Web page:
A good hacker hates to throw away electronics. We think [Matt Gruskin] must be a good hacker because where a regular guy would see a junky old 1980’s vintage Fisher Price cassette player, [Matt] saw a retro stylish Bluetooth speaker. His hack took equal parts of electronics and mechanics. It even required some custom 3D printing.
You might think converting a piece of old tech to Bluetooth would be a major technical challenge, but thanks to the availability of highly integrated modules, the electronics worked out to be fairly straightforward. [Matt] selected an off the shelf Bluetooth module and another ready-to-go audio amplifier board. He built a custom board to convert the stereo output to mono and hold the rotary encoder he used for the volume control. An Arduino (what else?) reads the encoder and also provides 3.3V to some of the other electronics.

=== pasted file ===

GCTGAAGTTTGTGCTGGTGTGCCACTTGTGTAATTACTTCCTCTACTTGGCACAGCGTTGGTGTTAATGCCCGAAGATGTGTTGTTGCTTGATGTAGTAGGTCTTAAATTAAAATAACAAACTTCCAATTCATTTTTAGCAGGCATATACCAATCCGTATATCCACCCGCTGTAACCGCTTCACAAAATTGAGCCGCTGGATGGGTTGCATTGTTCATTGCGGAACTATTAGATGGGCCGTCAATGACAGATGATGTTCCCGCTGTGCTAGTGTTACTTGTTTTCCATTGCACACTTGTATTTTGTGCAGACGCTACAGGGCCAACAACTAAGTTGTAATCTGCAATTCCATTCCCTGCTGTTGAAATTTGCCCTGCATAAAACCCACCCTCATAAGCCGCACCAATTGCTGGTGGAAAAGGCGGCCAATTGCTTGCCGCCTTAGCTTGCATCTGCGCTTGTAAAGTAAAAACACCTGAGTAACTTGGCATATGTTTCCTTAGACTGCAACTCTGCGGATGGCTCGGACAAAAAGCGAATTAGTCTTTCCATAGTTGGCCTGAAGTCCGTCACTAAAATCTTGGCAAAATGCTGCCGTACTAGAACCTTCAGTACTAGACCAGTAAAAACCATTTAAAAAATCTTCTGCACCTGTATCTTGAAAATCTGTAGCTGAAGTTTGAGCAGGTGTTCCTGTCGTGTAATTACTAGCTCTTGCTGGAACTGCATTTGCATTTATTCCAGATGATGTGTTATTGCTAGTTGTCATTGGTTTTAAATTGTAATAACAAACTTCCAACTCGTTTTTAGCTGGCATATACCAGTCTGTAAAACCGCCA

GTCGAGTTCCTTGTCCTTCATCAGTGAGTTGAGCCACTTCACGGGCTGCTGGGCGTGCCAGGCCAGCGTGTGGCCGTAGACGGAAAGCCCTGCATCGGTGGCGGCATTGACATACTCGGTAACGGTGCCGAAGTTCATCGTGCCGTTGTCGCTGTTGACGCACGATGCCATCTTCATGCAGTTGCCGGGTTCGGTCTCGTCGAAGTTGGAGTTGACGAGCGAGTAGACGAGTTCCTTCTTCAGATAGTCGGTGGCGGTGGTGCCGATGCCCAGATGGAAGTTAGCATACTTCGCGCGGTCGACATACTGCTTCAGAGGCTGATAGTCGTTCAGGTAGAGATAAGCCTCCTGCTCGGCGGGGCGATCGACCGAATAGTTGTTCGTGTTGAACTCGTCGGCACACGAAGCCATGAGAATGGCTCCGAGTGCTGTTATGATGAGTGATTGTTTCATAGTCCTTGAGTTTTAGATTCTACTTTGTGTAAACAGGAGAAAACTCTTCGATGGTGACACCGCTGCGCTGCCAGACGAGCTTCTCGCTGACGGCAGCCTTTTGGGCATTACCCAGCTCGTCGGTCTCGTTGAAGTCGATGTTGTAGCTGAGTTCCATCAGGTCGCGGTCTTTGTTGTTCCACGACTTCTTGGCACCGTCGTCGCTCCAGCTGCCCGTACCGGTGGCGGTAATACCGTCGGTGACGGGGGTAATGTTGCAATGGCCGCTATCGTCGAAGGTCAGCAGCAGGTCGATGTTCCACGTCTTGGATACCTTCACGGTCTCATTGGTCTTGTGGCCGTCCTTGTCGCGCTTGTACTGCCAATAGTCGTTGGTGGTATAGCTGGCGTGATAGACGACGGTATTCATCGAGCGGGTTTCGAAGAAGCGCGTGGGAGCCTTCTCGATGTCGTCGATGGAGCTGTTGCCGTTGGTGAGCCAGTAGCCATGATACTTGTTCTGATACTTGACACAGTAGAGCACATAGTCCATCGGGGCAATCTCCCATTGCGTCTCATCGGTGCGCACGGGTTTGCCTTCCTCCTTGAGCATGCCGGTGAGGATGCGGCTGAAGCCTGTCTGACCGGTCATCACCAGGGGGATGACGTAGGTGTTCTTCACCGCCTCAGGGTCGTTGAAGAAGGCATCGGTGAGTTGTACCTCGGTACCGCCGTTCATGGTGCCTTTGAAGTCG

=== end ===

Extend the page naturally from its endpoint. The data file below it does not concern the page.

The really interesting part of the hack is the mechanics. [Matt] managed to modify the existing mechanical buttons to drive the electronics using wire and hot glue. He also added a hidden power switch that doesn’t change the device’s vintage look. Speaking of mechanics, there’s also a custom 3D printed PCB holder allowing for the new board to fit in the original holder. This allows [Matt] to keep the volume control in its original location
We couldn’t help but think that if you were wanting to become a hardware hacker, there are a lot of lessons here. You might not be able to find a Fisher Price recorder, but the same electronics would allow you to convert lots of things into a functioning Bluetooth speaker. [Matt’s] methods for fitting everything together might not apply when you create your own Bluetooth backpack or flower pot. However, his ingenuity ought to inspire your own.
If you want something less original than a backpack, you could modify some headphones (check out the second video below), or maybe an old AM/FM radio.